Monday, July 25, 2005

It turns out that the man the police shot in London was a Brazilian citizen. Since the news of the shooting I have not been able to stop thinking about it. The descriptions of a cornered fox. The immediacy of five shots fired. I hesitate in judging anyone let alone a recently terrorized city on high alert but there is a brutality, an efficient brutality to what happened. Even before we found out he was a Brazilian citizen, you could hear the world inhaling its breath sharply in anticipation.

Strange week, last week. New books about Rwanda are being released. Most shockingly or I should say the most resonant with me is Machete Season, in which journalist Jean Hatzfield interviews Hutus years after the genocide . It brings to mind something that often escapes public discourse, the often more mundane and less alluring and news-worthy details. All I can do is quote an excerpt from the book taken from salon:

Many men insisted that this life -- the one where they woke up and killed people all day -- was a better one. "Man can get used to killing, if he kills on and on," said Alphonse. Fulgence went one step further: "The more we saw people die, the less we thought about their lives, the less we talked about their deaths. And the more we got used to enjoying it."

Both the first event in London and the events in Rwanda and currently in Darfur and in unnamed places all over world stir in me the bewilderment over motivation and the cry for humanity or at least, mercy, sympathy. Some of those answers aren't black and white. They are not even shades recognizable to me but the forcefulness of belief, of anyone's belief that doesn't parallel one's own is often incomprehensible. Then your eyes lower and you slowly enter worlds, different worlds. I use the word mundane and I do not use it lightly. I don't use it as slander or disrespect to the ever watching ghosts. But mundane suggests motivations and actions that people aren't willing to accept because they are, how do you say this.....I don't know how you say it. I don't. How do you create a dialogue based on the fact that men gathered together to kill their neighbors and it became community building and a new, richer way of life? How do you condemn them while struggling to understand, no - to empathize - because then you will truly understand. And then will you really? Can you understand the motivation of a policeman who shoots five rounds into an unarmed civilian because the anger in him and the threat of his daily life (or what else was going on in him?)? He acted in a brutal but human (?) way that many world neighbors could identify with? Did this make him savage?? Across the ocean a ghost is carrying a machete and pointing to the policeman and his country with the distinct African edged sword of a look that says. "Yes?"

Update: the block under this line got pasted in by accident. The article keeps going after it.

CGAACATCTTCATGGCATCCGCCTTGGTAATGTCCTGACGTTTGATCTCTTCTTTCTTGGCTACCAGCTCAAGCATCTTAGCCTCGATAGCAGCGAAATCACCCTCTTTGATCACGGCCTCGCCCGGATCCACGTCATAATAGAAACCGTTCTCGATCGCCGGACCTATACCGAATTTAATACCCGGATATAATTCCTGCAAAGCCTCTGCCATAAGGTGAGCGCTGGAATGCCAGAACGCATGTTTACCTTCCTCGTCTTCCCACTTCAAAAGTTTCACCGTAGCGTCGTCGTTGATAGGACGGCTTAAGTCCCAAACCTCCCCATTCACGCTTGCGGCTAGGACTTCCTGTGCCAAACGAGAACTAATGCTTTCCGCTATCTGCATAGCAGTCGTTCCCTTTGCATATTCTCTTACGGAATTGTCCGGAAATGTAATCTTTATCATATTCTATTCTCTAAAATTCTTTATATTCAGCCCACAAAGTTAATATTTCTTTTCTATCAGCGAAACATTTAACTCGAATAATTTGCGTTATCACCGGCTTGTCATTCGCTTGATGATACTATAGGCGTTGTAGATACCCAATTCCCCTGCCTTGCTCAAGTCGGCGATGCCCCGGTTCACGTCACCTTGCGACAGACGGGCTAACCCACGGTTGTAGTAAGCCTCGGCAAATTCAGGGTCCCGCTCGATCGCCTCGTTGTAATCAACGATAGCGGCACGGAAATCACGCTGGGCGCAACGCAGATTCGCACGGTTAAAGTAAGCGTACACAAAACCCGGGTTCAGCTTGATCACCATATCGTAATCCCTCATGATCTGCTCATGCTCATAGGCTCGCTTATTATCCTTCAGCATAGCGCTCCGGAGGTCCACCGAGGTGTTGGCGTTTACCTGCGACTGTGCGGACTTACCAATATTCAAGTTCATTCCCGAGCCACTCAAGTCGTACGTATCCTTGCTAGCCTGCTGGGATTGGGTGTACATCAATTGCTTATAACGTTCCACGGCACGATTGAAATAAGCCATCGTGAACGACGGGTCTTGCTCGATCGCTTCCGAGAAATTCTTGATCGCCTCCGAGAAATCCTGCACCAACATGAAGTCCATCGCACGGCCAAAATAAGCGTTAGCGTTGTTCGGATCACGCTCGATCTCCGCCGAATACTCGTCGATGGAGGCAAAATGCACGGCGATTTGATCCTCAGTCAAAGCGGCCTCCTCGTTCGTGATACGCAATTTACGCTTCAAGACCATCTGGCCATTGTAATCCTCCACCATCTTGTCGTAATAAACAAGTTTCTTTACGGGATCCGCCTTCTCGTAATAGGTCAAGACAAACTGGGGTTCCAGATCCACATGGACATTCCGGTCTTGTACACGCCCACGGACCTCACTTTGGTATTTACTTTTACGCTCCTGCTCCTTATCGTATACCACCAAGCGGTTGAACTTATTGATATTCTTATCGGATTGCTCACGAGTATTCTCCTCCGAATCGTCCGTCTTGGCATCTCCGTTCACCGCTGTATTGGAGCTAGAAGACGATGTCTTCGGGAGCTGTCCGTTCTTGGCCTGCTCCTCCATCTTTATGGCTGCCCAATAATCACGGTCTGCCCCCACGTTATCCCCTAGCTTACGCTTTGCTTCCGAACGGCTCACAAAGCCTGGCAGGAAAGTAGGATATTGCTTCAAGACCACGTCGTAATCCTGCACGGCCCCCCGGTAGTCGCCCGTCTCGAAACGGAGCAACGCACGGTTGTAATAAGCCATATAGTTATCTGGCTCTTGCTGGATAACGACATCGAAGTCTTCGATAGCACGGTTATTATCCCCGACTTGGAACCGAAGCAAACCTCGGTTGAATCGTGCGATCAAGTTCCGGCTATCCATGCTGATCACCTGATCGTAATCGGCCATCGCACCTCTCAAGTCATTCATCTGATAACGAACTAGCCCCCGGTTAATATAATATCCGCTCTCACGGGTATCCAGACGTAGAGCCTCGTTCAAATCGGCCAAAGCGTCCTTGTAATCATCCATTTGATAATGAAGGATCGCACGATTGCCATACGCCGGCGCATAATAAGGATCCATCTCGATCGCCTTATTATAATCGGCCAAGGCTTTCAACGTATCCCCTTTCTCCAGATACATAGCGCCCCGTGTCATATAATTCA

I feel I am typing this wholly unprepared for this weight and dialogue. That is all I will say for now. Please forgive me for leaving it hanging like that.


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